When a new patient comes into the practice you do not know what their impression of dentistry is and thus through what lens they are interpreting this first experience with.
If you can create a positive first impression though what you set up is a better lens by which they view your office. This will help set the tone for all interactions down the road setting up meaningful conversations when you present needed treatment.
The next question becomes how do we do this? No one is going to set out to make a bad first impression on patients so where is it that practices go wrong.
Planning, practice and proof
As a team, you might consider how you address three key elements of handling new patients:
Great patient interactions do not happen by accident. Yes, you can get lucky and hire people who inherently do the right thing every time.
However, the reality is if you want to be successful you will need to plan out your new patient experience in detail. From your website, to the first call, through the appointment, you should envision what your ideal experience looks like and what to when something goes wrong.
How do you answer a price shopping patient? How do you align scheduling for new patients so that you minimize the risk of them waiting?
What are the hand-offs like for each team member? Planning in detail will ensure an exceptional patient experience.
Once you have a plan in place the next step is to practice it. You cannot expect your team to read a piece of paper and then be able to execute at a high level.
Take the time to roleplay interactions so that the team can take the plan you have given them and find ways to incorporate their own personal style while continuing to execute on the experience you have designed.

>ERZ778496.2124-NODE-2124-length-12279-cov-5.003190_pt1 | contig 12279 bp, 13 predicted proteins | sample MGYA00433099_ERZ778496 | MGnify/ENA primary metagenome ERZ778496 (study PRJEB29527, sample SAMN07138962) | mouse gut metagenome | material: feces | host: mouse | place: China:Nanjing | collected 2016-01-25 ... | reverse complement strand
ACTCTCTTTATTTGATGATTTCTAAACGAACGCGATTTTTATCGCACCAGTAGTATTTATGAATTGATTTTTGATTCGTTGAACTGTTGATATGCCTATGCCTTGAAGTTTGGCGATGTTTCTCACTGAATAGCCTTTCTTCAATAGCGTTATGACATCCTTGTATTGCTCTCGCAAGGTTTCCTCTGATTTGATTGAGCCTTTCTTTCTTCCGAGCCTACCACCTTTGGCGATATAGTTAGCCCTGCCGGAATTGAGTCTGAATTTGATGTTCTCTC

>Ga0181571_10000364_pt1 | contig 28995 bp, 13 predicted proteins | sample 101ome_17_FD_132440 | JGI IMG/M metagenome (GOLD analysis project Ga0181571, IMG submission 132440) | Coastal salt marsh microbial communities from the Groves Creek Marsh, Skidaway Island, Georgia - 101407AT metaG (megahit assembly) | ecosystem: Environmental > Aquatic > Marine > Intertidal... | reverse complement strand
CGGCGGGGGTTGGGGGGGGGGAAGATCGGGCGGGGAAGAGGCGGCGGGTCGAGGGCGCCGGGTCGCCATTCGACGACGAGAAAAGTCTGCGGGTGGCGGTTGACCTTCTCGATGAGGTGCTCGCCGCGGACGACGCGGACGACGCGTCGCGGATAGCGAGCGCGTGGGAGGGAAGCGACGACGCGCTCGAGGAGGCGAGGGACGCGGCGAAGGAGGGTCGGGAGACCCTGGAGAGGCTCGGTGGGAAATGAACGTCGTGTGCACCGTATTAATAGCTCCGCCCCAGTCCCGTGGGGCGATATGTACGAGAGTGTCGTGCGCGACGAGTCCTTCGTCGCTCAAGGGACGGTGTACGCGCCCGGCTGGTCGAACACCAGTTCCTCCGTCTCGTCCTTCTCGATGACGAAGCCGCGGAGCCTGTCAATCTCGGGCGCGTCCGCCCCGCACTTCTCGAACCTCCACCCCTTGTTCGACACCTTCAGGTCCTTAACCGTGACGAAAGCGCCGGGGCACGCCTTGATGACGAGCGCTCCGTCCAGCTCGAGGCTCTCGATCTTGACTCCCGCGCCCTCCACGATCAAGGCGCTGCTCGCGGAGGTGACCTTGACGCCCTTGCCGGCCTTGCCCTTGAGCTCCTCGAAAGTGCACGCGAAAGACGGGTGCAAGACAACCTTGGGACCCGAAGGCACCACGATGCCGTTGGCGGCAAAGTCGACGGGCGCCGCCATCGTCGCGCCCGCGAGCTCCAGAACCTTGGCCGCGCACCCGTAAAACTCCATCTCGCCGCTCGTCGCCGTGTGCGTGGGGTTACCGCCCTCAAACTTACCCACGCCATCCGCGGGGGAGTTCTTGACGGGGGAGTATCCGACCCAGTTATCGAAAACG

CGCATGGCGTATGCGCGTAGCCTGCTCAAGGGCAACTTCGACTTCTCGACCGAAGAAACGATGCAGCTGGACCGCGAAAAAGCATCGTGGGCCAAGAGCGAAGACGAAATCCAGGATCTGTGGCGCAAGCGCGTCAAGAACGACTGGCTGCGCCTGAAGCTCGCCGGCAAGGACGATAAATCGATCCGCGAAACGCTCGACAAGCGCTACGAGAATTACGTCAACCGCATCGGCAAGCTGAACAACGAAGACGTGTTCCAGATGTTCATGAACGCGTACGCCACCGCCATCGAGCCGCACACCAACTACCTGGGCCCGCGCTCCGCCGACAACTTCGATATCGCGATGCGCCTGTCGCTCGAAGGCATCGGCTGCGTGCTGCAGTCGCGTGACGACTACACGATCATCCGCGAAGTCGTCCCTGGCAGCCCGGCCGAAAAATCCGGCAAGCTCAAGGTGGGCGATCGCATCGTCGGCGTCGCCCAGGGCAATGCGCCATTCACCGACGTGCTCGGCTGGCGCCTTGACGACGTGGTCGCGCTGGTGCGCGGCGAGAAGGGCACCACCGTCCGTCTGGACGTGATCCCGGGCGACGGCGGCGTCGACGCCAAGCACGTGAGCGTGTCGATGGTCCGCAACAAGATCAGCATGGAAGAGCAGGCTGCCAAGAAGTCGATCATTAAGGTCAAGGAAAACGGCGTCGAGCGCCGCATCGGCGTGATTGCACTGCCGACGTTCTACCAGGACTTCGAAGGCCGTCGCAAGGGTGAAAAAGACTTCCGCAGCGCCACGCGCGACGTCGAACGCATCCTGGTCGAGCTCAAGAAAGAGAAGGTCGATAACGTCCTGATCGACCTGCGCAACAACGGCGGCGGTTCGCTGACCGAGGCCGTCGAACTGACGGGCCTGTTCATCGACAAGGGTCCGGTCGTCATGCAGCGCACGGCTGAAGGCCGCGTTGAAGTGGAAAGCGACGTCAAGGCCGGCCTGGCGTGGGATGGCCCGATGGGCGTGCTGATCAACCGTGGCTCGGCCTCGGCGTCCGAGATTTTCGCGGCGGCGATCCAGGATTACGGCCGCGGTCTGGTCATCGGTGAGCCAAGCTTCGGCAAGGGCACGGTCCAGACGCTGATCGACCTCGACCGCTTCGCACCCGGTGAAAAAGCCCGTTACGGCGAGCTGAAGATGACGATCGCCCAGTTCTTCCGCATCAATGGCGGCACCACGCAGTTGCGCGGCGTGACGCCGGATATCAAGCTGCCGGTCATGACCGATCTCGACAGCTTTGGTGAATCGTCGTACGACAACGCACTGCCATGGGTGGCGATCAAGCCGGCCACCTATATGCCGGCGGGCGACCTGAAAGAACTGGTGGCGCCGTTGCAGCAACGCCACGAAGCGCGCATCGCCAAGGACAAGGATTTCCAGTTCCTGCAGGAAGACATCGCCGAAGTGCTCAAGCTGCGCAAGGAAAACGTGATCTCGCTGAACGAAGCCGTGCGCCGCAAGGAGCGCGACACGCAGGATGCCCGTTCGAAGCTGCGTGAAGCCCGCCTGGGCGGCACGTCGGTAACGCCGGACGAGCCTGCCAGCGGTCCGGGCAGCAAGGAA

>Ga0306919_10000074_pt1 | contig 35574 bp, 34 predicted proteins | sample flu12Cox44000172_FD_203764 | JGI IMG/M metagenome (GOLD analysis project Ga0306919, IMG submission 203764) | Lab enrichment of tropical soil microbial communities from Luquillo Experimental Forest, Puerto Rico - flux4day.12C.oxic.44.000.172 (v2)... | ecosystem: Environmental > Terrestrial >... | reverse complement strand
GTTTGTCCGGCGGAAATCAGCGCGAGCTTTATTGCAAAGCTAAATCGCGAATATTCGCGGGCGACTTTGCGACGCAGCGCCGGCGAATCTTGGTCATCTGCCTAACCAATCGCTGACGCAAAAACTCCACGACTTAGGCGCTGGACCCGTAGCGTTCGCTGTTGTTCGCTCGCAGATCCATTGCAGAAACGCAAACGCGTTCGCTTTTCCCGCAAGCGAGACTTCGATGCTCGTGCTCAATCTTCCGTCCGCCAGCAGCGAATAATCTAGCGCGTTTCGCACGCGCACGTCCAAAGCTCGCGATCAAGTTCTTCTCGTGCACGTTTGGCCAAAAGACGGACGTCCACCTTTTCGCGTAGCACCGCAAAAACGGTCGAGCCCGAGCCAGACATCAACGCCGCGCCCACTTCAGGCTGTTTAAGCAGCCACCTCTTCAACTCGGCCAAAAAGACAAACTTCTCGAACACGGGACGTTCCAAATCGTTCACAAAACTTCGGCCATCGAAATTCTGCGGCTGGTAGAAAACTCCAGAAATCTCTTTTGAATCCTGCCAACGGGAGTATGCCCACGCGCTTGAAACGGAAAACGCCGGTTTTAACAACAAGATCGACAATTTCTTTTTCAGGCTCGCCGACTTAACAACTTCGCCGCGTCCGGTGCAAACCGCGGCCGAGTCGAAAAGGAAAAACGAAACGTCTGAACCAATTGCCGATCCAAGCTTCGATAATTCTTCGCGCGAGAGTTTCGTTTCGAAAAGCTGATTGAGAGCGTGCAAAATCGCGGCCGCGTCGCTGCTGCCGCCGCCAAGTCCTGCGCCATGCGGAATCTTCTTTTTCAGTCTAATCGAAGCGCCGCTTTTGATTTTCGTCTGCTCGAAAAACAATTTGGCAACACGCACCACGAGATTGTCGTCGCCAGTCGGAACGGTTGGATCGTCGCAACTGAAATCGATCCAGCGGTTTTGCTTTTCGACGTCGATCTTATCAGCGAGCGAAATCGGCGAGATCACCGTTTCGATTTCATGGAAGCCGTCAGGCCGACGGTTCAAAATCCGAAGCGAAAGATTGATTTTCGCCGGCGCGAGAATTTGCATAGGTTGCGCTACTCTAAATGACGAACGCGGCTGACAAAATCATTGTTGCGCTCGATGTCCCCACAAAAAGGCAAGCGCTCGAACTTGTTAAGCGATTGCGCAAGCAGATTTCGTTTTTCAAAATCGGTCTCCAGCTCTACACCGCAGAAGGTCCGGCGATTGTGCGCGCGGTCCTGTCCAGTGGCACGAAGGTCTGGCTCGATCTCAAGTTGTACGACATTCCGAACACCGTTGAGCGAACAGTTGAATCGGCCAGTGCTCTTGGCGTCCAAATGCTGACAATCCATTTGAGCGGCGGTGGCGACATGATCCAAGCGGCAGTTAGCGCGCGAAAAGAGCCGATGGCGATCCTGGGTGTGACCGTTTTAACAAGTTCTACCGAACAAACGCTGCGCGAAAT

This can seem overwhelming but try taking it one item at a time. Focus on the first phone call and once it is consistent then move on to hand-offs. Change is never easy, so taking it one step at a time and building a supportive environment will set the team up for success.
This is the step that most practices, and many non-dental businesses, tend to skimp. Once you have your new systems in place what are you doing to ensure first that this is working and second that the team is continuing to follow through after the initial implementation phase is completed.
Let me answer this in two parts:
First, you should have a plan for follow-up. Take time to review call recordings, not as a “gotcha,” but as a coaching opportunity. Set aside times every month or two to go over new patients and brainstorm what worked and what did not.
Second, help the team to troubleshoot difficult situations as a group to better solve them in the future. This makes it a part of the culture of the practice and ensures that things like this become part of what you do, rather than episodic events.
I know it seems like a lot, but I go back to something Dr. Spear has been saying for years: “The new patient exam is not a profit center but the center of all future profits.”
Investing in patient experience will color how people view the practice. This ultimately leads to increased case acceptance and referrals, which are the lifeblood of every practice.
Adam McWethy is Vice President for Content Strategy at Spear.